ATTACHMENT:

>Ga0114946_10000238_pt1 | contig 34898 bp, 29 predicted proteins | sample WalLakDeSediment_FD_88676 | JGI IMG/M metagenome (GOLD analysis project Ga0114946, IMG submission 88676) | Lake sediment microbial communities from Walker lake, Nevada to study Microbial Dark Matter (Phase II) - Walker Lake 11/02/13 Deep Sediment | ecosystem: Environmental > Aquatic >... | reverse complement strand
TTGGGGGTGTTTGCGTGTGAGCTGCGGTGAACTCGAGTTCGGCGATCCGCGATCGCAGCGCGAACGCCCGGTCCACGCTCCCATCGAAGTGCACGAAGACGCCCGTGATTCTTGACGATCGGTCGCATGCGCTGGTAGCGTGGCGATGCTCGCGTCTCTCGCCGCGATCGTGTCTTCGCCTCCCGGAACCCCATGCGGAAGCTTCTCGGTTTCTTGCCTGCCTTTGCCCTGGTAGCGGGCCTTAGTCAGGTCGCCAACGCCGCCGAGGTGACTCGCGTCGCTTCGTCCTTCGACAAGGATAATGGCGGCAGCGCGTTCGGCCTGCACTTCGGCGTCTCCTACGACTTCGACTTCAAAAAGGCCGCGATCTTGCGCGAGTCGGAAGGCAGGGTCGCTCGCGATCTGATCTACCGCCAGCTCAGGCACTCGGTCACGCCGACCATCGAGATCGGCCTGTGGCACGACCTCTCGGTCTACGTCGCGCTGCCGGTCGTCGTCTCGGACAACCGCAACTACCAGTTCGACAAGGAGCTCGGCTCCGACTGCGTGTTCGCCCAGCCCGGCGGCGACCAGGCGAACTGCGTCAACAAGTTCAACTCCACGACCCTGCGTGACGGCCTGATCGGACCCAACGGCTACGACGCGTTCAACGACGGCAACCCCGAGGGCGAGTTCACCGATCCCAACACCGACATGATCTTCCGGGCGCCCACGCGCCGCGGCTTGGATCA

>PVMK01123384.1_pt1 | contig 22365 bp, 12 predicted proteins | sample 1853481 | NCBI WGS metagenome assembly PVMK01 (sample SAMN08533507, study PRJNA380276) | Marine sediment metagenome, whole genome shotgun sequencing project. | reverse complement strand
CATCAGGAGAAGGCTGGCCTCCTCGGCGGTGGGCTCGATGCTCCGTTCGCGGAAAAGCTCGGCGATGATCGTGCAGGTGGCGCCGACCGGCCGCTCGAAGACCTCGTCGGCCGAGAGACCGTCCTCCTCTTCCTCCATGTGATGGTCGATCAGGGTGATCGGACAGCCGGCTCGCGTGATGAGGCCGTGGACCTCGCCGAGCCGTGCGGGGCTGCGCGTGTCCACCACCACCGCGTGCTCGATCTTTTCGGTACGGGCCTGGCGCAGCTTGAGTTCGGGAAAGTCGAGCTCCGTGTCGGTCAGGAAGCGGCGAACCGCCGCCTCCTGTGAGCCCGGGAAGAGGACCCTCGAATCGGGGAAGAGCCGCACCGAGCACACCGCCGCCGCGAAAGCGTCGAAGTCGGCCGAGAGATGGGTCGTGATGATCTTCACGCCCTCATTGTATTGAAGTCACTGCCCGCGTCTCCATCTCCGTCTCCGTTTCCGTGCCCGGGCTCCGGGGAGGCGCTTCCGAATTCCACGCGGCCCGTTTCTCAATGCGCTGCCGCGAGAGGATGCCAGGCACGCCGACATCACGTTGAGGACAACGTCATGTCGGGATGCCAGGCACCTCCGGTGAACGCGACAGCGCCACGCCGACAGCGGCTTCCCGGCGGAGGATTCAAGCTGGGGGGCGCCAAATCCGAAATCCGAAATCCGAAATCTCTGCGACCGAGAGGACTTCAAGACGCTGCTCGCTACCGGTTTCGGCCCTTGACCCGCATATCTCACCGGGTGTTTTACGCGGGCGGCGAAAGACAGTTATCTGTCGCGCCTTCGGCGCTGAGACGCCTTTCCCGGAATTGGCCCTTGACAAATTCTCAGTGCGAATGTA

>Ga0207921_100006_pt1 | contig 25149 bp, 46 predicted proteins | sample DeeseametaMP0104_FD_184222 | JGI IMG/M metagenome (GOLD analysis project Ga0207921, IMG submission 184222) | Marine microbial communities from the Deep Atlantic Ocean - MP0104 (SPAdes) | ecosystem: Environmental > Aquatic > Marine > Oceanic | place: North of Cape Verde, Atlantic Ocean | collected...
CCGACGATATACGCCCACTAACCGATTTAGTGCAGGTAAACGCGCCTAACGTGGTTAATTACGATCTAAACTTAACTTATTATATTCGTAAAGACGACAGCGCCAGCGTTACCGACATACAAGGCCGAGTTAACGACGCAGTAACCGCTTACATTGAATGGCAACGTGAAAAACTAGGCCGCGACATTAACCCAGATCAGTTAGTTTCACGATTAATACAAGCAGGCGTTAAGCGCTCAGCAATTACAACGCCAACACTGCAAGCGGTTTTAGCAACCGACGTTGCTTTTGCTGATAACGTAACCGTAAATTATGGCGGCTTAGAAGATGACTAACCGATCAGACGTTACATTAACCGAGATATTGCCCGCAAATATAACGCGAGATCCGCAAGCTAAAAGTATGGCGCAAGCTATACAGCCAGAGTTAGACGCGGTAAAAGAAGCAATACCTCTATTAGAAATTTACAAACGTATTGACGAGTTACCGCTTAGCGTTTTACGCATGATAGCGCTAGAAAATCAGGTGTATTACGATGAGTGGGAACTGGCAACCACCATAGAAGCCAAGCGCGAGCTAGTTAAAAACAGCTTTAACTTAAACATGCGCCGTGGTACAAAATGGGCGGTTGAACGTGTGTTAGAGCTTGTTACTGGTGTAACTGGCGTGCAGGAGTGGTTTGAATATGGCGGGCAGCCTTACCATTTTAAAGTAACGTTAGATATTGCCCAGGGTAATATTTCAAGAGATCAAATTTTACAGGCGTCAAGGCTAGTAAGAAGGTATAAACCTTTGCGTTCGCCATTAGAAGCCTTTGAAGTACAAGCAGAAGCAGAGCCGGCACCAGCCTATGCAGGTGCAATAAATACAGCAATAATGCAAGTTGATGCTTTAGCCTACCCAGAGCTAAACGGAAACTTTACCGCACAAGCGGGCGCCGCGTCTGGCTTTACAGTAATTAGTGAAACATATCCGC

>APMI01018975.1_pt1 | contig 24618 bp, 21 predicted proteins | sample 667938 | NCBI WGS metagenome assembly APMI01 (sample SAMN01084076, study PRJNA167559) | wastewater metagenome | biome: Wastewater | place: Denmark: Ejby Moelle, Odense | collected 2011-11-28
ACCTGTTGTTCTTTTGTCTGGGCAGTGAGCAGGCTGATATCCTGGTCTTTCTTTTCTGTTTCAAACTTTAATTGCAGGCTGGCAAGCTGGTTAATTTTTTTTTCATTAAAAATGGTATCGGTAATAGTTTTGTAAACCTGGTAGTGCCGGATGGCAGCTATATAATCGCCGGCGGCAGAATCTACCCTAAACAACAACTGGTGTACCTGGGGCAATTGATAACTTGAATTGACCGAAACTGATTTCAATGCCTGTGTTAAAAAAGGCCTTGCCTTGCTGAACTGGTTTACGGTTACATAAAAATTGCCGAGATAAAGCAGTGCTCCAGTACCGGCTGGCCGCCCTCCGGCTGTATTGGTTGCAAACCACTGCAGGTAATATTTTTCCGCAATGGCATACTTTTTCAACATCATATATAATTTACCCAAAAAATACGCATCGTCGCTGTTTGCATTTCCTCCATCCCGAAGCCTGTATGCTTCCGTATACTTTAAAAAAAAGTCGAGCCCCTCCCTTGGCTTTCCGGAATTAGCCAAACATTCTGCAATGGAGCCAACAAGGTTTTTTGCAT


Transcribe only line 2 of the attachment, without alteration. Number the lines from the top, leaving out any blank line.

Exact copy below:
TTGGGGGTGTTTGCGTGTGAGCTGCGGTGAACTCGAGTTCGGCGATCCGCGATCGCAGCGCGAACGCCCGGTCCACGCTCCCATCGAAGTGCACGAAGACGCCCGTGATTCTTGACGATCGGTCGCATGCGCTGGTAGCGTGGCGATGCTCGCGTCTCTCGCCGCGATCGTGTCTTCGCCTCCCGGAACCCCATGCGGAAGCTTCTCGGTTTCTTGCCTGCCTTTGCCCTGGTAGCGGGCCTTAGTCAGGTCGCCAACGCCGCCGAGGTGACTCGCGTCGCTTCGTCCTTCGACAAGGATAATGGCGGCAGCGCGTTCGGCCTGCACTTCGGCGTCTCCTACGACTTCGACTTCAAAAAGGCCGCGATCTTGCGCGAGTCGGAAGGCAGGGTCGCTCGCGATCTGATCTACCGCCAGCTCAGGCACTCGGTCACGCCGACCATCGAGATCGGCCTGTGGCACGACCTCTCGGTCTACGTCGCGCTGCCGGTCGTCGTCTCGGACAACCGCAACTACCAGTTCGACAAGGAGCTCGGCTCCGACTGCGTGTTCGCCCAGCCCGGCGGCGACCAGGCGAACTGCGTCAACAAGTTCAACTCCACGACCCTGCGTGACGGCCTGATCGGACCCAACGGCTACGACGCGTTCAACGACGGCAACCCCGAGGGCGAGTTCACCGATCCCAACACCGACATGATCTTCCGGGCGCCCACGCGCCGCGGCTTGGATCA